Steve Cuden: Well, thank you. We’re just lucky. We’ve got hair. Not everybody that gets past the age of 40 has hair. It’s a really excellent thing. So there’s nothing that you do in particular to prepare to be comedic, light and funny? It’s just doing a lot of it.

John Davidson: I think as you get past 30, I think you begin to realize how ridiculous life is. That’s what comedy is, is saying, this is outrageously ridiculous. This life that we live. I mean, that’s what George Carlin was playing on. It’s just how ridiculous the things we do. That’s what got me to question everything. Why do we do that?

Steve Cuden: Do you write your own material now for your act?

John Davidson: Yeah, mostly.

Steve Cuden: Mostly. So you don’t hire anybody to help you out with the writing? You put it all together?

John Davidson: I’ve tried that. I’ve paid writers to give me stuff, but I usually rework it and make it my own. I used to go through the Milton Berle’s joke book and then make the jokes my own.

Steve Cuden: He stole all the jokes.

John Davidson: Yeah, sure.

Steve Cuden: That was the whole act. That he stole other people’s jokes.

John Davidson: Yeah. You make them your own by the way you do it. But you can learn a lot by just reading jokes in a book.

Steve Cuden: When you say reading them, you mean reading them out loud, not just reading them.

John Davidson: Well, that’s a good point too. Yeah. Reading them out loud. I meant reading, but you’re right. Reading them out loud is even better.

Steve Cuden: Well, it’s one thing to read it. It’s another thing to actually bring it from your brain through your mouth. That’s another story entirely, isn’t it?

John Davidson: Exactly. Good point.

Steve Cuden: So I want to talk for just a moment about acting, because that is where you really started out what you really wanted to do. It’s been a little while I assume since you’ve been on Broadway. Yeah, it’s been a number of years.

John Davidson: Five years ago four years ago I did for a year I was the Wizard in Wicked in the National Tour of Wicked. I played the Wizard.

Steve Cuden: How fun was that?

John Davidson: It was great. The trouble with the Wizard, of course, in Wicked is that you sit off stage for an hour and 15 minutes while the witches tell their story. It’s really all about the witches. They talk about you. We’re going to see the wizard. While the wizard is sitting in his dressing room playing his guitar just reading and trying to pass the time because the Wizard is only in Wicked exactly 16 minutes.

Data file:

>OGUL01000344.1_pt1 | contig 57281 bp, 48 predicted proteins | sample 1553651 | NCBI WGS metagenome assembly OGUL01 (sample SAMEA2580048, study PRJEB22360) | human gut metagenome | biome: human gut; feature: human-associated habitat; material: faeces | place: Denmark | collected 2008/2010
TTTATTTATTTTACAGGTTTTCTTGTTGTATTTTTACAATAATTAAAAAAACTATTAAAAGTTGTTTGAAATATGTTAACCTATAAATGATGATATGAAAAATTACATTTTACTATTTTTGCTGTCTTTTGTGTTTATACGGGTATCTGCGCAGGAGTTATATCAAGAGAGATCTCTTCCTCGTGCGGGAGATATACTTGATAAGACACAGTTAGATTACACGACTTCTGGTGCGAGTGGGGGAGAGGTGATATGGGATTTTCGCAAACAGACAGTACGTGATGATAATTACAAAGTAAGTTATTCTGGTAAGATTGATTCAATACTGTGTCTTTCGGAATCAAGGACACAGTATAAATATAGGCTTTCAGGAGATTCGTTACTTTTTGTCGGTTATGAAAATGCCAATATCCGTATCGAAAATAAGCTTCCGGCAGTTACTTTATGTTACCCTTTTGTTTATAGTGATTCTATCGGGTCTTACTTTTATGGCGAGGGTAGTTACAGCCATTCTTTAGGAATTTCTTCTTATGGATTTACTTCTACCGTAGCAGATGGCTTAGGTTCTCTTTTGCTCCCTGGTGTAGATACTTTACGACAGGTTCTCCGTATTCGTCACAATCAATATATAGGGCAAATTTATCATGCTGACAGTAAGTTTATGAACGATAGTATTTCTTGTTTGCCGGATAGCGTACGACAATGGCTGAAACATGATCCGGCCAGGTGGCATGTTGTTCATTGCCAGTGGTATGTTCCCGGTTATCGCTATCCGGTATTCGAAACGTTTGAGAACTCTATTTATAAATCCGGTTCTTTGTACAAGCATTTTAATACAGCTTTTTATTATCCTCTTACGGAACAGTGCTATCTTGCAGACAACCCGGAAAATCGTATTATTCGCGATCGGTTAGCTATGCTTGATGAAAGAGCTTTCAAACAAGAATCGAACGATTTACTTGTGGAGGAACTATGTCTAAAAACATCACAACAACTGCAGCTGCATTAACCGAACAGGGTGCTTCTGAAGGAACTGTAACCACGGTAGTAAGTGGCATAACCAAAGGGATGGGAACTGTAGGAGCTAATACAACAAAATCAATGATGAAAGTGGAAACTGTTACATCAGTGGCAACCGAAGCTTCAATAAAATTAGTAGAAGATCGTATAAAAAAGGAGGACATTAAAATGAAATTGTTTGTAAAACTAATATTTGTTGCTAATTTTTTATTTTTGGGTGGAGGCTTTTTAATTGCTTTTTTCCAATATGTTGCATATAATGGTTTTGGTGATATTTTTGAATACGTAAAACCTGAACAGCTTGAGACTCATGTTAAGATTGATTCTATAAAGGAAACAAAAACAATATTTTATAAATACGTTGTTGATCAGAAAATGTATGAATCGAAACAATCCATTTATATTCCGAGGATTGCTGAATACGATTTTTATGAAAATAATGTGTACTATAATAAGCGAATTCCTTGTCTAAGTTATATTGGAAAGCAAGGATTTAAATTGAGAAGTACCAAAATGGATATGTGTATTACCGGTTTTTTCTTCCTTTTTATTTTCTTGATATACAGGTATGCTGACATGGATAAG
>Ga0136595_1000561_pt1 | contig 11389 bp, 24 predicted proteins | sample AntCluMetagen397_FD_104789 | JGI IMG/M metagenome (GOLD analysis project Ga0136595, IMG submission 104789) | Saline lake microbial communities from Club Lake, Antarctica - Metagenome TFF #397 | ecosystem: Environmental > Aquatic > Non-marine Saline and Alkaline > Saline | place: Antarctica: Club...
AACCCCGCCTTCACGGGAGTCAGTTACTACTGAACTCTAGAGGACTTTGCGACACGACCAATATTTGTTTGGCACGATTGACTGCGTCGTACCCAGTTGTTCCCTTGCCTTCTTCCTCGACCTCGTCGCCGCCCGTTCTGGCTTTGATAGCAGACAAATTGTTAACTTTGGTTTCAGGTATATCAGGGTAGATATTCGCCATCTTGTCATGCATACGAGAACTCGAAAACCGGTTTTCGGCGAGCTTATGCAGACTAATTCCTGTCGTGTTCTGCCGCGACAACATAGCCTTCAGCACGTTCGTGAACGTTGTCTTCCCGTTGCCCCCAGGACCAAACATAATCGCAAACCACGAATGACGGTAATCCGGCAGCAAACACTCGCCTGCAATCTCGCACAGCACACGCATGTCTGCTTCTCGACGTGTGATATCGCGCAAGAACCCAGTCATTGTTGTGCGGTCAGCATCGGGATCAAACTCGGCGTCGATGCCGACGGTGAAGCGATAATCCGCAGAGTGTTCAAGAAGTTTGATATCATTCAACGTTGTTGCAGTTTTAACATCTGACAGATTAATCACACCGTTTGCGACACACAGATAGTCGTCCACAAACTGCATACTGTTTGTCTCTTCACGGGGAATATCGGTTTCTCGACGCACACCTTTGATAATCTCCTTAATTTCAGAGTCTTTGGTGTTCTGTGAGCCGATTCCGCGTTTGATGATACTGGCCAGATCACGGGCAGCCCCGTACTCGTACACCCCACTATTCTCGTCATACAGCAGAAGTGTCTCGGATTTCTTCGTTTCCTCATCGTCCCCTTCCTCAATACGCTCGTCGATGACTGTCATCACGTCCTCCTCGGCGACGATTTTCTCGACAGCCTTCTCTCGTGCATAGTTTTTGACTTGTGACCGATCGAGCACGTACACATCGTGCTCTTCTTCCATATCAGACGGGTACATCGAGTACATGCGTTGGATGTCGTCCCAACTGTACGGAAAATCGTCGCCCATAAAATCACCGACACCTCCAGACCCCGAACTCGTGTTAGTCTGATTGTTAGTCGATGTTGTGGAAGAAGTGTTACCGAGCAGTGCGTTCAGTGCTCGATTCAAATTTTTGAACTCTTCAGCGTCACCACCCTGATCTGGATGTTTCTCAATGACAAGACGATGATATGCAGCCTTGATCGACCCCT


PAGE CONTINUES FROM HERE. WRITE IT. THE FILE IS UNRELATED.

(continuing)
Steve Cuden: Wow. Alright. This is a great question then, because this is one of the things I really find fascinating. You’ve done plenty of tours and most of the tours you’ve done, I assume you’ve been the star where you’re on stage a lot. But in this case where you weren’t. How challenging is it? You’re on the road. You’re not at home. So you’re out of your comfort zone, which would happen in a tour, and yet you have to perform for those 16 minutes. Was there anything special, mentally, that you would do psychologically to prepare for those performances so that each one of them was special in some way?

John Davidson: Well, yeah. In a Broadway show, you’ve got to make it happen for the first time eight times a week. But it would drive me crazy. Most recently I did a little over a year touring in Finding Neverland. Of course the star of the show is William Barry, who wrote Peter Pan. But in Finding Neverland, it was a dual. You play the producer Charles Roman, and then you play captain Hook for about 20 minutes in a dream sequence. But I would rather be on stage all the time. I hated being off stage. I want to be out there. I’m a racehorse trained to run.

Steve Cuden: You love the spotlight. That is clearly obvious.

John Davidson: Well, sure.

Steve Cuden: Well, some people run from the spotlight. Most people are scared to death to do that. But you take to it as they say, a duck to water. I mean, it’s who you are.

John Davidson: Well, but one thing I like about it is that it’s a little scary. You’re taking a chance. You take a chance every time and that’s what I like. It’s the train wreck quality. A train wreck could happen at any moment and that’s what I love about live theater and live performances.